“Our souls are not hungry for fame, comfort, wealth, or power. Our souls are hungry for meaning, for the sense that we have figured out how to live so that our lives matter.” ~Harold Kushner
I was recently discussing the difference between funerals back home and funerals on this side (UK/Europe), from the dressing up to the hymns, music, wake and repast, most if not all countries pale in comparison to those of Caribbean/West Indian. We a love a good funeral, the bigger the better. More music, more dressing up and the bigger the feast. One common ground shared between cultures though is that no one speaks ill of the dead. Maybe it’s superstition, maybe it’s our of respect friends and family will remember the good times, burying the bad long before you hit the ground.
Why is it that we have so much respect for the dead but not the living? I’ve attended funerals where the person was given a eulogy fit for the Saints despite them being the most ill mannered person in town. I remember my grandfather asking a friend of his who was an alcoholic why he had such a temperamental demeanour. His friend replied, “even the drunk will see the gates of heaven because they will sing me through those gates in hymns and confirm my seat near the throne with sweet words of remembrance.”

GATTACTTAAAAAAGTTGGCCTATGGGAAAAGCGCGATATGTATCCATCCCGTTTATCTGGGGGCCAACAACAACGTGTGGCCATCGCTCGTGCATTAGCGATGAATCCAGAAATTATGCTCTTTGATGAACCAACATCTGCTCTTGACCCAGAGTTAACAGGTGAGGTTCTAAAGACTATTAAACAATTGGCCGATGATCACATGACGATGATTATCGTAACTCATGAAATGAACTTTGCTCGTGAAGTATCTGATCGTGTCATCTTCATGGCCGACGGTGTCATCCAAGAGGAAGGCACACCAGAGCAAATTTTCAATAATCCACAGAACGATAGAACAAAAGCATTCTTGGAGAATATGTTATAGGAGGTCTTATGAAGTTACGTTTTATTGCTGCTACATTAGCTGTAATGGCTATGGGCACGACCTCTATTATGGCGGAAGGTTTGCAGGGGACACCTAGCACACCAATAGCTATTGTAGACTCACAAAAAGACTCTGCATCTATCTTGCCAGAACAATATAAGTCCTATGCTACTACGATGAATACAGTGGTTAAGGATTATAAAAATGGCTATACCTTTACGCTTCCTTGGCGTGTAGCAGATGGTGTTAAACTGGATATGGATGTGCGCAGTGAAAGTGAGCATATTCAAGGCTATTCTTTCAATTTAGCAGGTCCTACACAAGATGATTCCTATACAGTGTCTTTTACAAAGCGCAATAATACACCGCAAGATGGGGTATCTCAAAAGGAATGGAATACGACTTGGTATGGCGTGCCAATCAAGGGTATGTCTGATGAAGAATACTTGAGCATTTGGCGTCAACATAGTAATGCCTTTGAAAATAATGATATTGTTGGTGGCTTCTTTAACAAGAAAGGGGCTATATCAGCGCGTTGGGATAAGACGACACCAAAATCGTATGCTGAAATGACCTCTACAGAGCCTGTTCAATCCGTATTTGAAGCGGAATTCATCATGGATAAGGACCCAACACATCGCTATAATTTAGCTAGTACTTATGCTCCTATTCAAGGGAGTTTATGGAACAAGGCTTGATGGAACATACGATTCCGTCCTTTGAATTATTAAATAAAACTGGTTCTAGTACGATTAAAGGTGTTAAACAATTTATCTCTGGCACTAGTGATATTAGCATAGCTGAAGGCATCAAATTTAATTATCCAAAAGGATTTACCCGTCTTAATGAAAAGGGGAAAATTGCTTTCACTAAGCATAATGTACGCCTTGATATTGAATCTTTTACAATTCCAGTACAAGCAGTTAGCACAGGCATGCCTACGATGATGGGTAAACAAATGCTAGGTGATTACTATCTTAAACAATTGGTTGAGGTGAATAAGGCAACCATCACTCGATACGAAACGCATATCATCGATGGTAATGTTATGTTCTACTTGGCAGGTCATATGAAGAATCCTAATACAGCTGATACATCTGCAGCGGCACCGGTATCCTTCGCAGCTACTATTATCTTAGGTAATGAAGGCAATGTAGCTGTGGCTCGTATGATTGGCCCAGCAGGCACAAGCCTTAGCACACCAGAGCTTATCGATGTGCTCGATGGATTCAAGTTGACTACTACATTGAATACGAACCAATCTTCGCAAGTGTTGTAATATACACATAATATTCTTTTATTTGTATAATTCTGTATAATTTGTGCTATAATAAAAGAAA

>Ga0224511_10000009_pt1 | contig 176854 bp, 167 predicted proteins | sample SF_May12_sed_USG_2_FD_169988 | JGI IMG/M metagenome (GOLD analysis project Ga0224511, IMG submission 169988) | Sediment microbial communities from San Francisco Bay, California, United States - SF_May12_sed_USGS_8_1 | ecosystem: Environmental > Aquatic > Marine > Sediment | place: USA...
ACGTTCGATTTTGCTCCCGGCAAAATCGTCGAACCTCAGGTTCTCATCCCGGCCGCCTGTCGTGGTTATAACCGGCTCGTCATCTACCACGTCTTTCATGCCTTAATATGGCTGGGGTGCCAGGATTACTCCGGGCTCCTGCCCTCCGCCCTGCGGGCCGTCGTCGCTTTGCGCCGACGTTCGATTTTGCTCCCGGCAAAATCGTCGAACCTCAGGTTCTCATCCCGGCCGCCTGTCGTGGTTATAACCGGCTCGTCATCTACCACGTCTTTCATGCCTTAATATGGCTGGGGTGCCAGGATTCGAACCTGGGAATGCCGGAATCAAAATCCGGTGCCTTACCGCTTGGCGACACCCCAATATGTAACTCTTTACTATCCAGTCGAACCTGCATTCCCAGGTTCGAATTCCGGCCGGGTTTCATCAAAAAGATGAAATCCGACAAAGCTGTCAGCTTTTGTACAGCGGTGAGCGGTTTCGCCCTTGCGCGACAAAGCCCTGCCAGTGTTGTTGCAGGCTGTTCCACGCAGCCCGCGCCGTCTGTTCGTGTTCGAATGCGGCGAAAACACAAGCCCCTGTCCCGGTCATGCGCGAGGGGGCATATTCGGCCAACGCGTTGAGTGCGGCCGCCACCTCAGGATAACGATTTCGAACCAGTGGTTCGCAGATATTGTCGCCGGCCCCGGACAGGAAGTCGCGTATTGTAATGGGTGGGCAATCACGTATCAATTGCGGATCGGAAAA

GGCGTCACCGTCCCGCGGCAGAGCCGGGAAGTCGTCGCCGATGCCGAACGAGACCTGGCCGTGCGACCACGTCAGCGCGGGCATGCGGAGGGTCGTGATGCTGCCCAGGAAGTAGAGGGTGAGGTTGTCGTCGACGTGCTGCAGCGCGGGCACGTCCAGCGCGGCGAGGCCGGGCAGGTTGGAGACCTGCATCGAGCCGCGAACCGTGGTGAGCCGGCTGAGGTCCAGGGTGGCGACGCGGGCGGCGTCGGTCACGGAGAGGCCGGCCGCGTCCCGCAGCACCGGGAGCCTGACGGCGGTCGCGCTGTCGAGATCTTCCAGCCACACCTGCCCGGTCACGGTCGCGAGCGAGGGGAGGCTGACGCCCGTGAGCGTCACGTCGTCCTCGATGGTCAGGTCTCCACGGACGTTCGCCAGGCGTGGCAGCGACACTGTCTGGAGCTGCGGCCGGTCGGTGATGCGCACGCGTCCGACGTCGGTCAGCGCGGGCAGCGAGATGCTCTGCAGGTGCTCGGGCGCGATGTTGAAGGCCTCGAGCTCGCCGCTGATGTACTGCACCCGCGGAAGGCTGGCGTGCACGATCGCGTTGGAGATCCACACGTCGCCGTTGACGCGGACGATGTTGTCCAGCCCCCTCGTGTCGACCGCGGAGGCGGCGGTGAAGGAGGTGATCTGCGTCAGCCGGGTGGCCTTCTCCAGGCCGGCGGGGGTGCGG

Everything can be taken from a man but one thing: the last of the human freedoms—to choose one’s attitude in any given set of circumstances, to choose one’s own way.”
~Viktor E. Frankl
I was about 17 but the words sparked a sense of curiosity in me so much so that have impressed in my mind til today because he was right. No one likes to think about death, it makes us too aware of our mortality; so we walk through life as if we will live forever. Some people cling to misery as if their life depended on it, clutching bitterness to their bosoms and building a lasting friendship with jealousy. They wear envy like a badge of honour and run through time like it grew on trees. They criticise the doers while indulging in their own procrastination with the excuse that they’re waiting for the opportune time to make their move.
“There are no perfect moments but you can make every moment perfect.”
Looking back on your life from where you stand now. What would your eulogy be? How would people remember you? Would you receive a eulogy fit for the saints? What would be your legacy? These questions may be a bit uncomfortable for some to answer. My intention is not to get you thinking about death or running out to write your will but rather they’re to make you reflect on your life. You should be living your eulogy. Living a life that would make people’s faces light up when they tell your story, a life that would make others want to walk in your footsteps.
Are you there yet? Are you that person? Is your life as awesome as the memories people will have of you?
©Etta D. Richards